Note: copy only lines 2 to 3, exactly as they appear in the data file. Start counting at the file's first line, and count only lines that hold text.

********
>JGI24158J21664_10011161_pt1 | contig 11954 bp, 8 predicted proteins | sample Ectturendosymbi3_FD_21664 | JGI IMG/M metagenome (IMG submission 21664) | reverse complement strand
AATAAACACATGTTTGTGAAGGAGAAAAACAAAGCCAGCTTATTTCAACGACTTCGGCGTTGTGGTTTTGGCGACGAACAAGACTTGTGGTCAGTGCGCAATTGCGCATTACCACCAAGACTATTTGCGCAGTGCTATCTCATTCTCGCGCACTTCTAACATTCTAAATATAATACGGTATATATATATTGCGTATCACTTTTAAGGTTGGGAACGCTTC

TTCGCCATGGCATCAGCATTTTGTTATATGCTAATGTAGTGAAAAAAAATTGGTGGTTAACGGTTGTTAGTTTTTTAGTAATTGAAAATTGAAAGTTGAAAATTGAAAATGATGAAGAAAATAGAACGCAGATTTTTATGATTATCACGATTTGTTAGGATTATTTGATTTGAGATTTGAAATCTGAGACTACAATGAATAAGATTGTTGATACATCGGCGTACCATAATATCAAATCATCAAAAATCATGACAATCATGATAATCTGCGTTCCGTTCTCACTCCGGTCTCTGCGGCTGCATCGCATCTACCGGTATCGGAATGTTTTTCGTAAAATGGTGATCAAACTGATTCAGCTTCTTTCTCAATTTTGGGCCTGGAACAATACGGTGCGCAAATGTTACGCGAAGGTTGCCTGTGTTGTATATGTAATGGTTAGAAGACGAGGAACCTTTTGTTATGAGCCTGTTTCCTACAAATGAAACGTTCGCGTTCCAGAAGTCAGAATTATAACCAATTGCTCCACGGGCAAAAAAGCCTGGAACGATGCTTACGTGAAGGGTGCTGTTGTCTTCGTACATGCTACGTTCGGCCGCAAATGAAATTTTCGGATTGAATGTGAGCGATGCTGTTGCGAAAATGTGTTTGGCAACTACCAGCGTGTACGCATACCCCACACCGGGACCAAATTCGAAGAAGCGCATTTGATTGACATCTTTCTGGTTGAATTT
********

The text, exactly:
AATAAACACATGTTTGTGAAGGAGAAAAACAAAGCCAGCTTATTTCAACGACTTCGGCGTTGTGGTTTTGGCGACGAACAAGACTTGTGGTCAGTGCGCAATTGCGCATTACCACCAAGACTATTTGCGCAGTGCTATCTCATTCTCGCGCACTTCTAACATTCTAAATATAATACGGTATATATATATTGCGTATCACTTTTAAGGTTGGGAACGCTTC

TTCGCCATGGCATCAGCATTTTGTTATATGCTAATGTAGTGAAAAAAAATTGGTGGTTAACGGTTGTTAGTTTTTTAGTAATTGAAAATTGAAAGTTGAAAATTGAAAATGATGAAGAAAATAGAACGCAGATTTTTATGATTATCACGATTTGTTAGGATTATTTGATTTGAGATTTGAAATCTGAGACTACAATGAATAAGATTGTTGATACATCGGCGTACCATAATATCAAATCATCAAAAATCATGACAATCATGATAATCTGCGTTCCGTTCTCACTCCGGTCTCTGCGGCTGCATCGCATCTACCGGTATCGGAATGTTTTTCGTAAAATGGTGATCAAACTGATTCAGCTTCTTTCTCAATTTTGGGCCTGGAACAATACGGTGCGCAAATGTTACGCGAAGGTTGCCTGTGTTGTATATGTAATGGTTAGAAGACGAGGAACCTTTTGTTATGAGCCTGTTTCCTACAAATGAAACGTTCGCGTTCCAGAAGTCAGAATTATAACCAATTGCTCCACGGGCAAAAAAGCCTGGAACGATGCTTACGTGAAGGGTGCTGTTGTCTTCGTACATGCTACGTTCGGCCGCAAATGAAATTTTCGGATTGAATGTGAGCGATGCTGTTGCGAAAATGTGTTTGGCAACTACCAGCGTGTACGCATACCCCACACCGGGACCAAATTCGAAGAAGCGCATTTGATTGACATCTTTCTGGTTGAATTT